Hundreds of thousands of people were arriving in London today from all over the country for one of the biggest protest marches that the capital has ever seen.
With organisers of the People’s March estimating that 600,000 people were marching by lunchtime, making the march the second biggest protest of the century.
The People’s Vote campaign argue that Britain did not vote for a bad deal or no deal that looks set to wreck the economy for generations, and that neither are inevitable.
If Theresa May cannot make a Brexit deal work and the outcome of negotiations is rejected by Parliament, then, the People’s Vote campaign argues, the people of Britain should have the democratic right to vote on the final Brexit deal when it becomes clear what that entails for the UK.
Marchers weaved through London towards Westminster, with many young men and women who arrived from all over the country who had been too young to vote in the original EU Referendum but would like a say on how and whether the UK leaves the EU when the consequences become apparent to their generation and future ones.
There are now 2 million young people in this country who are entitled to vote but had no say at any point over the Brexit process. Even Brexiteers such as Jacob Rees-Mogg have conceded that with the economic chaos of a Hard Brexit likely to last at least 30 years, it will be their life chances most likely to be affected.
“There are hundreds of thousands of people from all over the country coming here today because they want a people’s vote on any Brexit deal. They feel that the Brexit that was promised two years ago is nothing like the one that is going to be delivered. They are worried about the impact on jobs, on public services like our NHS, on communities right across the country. So they are going to march today from Park Lane to Parliament to have our elected representative – our MPs hear their voice,” said march organiser James McGrory, Director of the People’s Vote campaign.
He added: “there are lots of people who voted leave who will be on the march today because they don’t like the way that Brexit is going. People think that the Brexit negotiations are a total mess. They have no faith in the government to deliver the promises that were made in 2016 partly because they cannot be delivered because they never could be. – They were promises that could never be delivered and people are pretty angry about that.”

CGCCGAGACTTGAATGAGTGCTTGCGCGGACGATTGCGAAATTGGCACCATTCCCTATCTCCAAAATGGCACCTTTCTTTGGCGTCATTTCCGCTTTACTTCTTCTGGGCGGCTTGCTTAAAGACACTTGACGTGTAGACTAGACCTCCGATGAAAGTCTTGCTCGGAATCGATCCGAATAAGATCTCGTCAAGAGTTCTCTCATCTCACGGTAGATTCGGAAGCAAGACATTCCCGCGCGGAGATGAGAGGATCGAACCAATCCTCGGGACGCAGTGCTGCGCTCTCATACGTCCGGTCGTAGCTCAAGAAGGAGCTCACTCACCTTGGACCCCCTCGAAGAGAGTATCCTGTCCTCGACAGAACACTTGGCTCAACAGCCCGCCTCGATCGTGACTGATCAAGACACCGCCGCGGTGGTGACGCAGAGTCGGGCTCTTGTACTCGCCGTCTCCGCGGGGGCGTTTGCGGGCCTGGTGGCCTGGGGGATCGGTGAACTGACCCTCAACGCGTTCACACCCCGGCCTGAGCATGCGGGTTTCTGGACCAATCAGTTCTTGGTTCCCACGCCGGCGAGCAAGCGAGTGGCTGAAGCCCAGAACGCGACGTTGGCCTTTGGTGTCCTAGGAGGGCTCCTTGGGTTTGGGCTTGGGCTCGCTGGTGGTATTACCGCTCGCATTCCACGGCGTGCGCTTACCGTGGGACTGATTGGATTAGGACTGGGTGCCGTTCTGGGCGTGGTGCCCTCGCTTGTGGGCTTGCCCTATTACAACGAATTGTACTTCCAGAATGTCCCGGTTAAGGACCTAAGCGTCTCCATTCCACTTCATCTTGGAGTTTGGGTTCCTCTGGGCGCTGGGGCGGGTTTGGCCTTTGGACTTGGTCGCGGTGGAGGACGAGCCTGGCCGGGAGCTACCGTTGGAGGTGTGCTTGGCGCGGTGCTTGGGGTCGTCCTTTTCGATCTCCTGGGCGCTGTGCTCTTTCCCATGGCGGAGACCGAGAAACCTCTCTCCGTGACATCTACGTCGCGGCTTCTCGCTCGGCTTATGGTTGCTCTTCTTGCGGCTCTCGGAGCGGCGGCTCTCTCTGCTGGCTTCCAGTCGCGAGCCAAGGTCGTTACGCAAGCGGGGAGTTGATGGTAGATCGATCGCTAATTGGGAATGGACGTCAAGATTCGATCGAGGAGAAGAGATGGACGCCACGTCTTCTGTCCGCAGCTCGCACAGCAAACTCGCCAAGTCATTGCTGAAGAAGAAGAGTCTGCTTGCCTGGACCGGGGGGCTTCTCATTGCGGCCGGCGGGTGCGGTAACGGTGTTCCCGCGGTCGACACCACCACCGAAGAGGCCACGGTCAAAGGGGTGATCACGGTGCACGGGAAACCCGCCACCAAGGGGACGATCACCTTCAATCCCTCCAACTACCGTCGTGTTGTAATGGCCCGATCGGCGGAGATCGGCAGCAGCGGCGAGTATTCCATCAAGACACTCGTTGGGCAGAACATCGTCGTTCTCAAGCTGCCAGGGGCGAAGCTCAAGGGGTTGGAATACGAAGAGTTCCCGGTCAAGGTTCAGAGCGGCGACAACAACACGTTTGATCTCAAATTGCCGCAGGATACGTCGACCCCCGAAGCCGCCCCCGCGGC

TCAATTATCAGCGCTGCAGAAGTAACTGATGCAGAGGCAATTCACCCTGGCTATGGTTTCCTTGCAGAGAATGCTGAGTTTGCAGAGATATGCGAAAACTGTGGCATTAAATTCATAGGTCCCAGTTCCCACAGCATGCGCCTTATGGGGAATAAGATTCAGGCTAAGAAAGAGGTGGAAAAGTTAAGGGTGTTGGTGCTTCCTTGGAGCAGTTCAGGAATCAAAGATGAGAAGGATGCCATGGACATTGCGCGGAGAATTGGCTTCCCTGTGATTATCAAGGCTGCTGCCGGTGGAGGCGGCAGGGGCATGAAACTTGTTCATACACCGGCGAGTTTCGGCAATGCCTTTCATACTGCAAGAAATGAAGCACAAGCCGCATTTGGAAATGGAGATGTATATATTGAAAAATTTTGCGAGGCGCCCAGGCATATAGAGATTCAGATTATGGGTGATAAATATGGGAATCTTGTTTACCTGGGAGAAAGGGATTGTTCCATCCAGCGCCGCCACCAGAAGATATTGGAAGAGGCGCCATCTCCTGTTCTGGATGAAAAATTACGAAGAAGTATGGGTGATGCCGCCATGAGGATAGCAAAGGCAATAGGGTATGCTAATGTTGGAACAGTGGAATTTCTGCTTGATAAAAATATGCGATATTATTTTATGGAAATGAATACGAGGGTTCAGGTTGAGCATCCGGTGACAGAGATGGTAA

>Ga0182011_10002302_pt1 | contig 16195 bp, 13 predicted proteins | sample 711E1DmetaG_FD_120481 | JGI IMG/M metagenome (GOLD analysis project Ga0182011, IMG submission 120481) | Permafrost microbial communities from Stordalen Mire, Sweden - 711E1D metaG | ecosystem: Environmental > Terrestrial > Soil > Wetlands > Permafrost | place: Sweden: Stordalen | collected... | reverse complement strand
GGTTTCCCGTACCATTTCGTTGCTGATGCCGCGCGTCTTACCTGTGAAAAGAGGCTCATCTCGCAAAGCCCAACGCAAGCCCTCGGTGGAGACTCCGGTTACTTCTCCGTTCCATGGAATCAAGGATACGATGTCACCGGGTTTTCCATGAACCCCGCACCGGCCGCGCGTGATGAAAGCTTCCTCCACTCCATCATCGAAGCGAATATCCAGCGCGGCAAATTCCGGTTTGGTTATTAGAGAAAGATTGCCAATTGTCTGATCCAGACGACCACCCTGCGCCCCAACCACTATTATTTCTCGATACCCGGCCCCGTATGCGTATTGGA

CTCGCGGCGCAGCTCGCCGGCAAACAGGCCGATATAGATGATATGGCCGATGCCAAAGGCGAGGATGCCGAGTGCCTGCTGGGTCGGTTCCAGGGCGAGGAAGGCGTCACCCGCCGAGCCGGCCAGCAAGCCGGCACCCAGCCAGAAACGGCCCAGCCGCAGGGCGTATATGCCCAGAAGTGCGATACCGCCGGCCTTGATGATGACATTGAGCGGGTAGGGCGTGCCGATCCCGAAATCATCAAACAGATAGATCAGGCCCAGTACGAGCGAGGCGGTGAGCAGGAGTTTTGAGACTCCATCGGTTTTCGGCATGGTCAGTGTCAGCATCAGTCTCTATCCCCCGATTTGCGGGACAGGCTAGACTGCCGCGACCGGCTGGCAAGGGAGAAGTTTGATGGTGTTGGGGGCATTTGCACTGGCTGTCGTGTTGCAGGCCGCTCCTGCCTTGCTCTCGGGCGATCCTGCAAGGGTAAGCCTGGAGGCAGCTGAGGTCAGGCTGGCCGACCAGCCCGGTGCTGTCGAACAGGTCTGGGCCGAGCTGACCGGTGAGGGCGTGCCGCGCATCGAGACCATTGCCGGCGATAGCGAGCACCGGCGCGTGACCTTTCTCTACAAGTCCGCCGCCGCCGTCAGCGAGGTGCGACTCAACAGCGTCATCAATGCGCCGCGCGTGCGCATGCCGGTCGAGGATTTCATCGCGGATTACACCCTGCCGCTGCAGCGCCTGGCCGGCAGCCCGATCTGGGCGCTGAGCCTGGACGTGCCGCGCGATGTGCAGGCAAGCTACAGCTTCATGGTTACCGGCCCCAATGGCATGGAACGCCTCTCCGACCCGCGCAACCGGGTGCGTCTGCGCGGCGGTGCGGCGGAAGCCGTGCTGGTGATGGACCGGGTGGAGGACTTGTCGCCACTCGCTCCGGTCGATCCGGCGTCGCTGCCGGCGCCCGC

“What could be more democratic, what could be more British than trusting the judgement of the British people?” asked London Mayor Sadiq Khan asked by the BBC what his message for Theresa May was as he joined the #PeoplesVote march.
“Democracy is not one day, one vote one time, it is an evolving process in which we know facts and we make up our minds and we are able to change our minds as David Davis himself said in 2017,” said campaigner Gina Miller also on the march. She said that “today is about coming together and wanting to have the right, the democratic right, the moral right to say what happens to our future now we know what the true options are.”
Marchers had come from as far afield as the Orkney Islands, as well as ex-pats from all over Europe whose lives there are now threatened by a disorderly Brexit. French President Macron warned this week of Brits in France needing to apply for visas even to visit if there Britain leaves the EU without a deal being negotiated.
At the Conservative Party conference earlier this month, the Prime Minister appeared to rule out a people’s vote on the outcome of her attempts to negotiate a deal with the 27 other EU member states.
Theresa May insisted: “There are plenty of prominent people British politics, in parliament and out of it, who wants to stop Brexit in its tracks.
“Their latest plan is to call a second referendum. They call it a ‘people’s vote’, but we had a people’s vote and the people chose to leave.”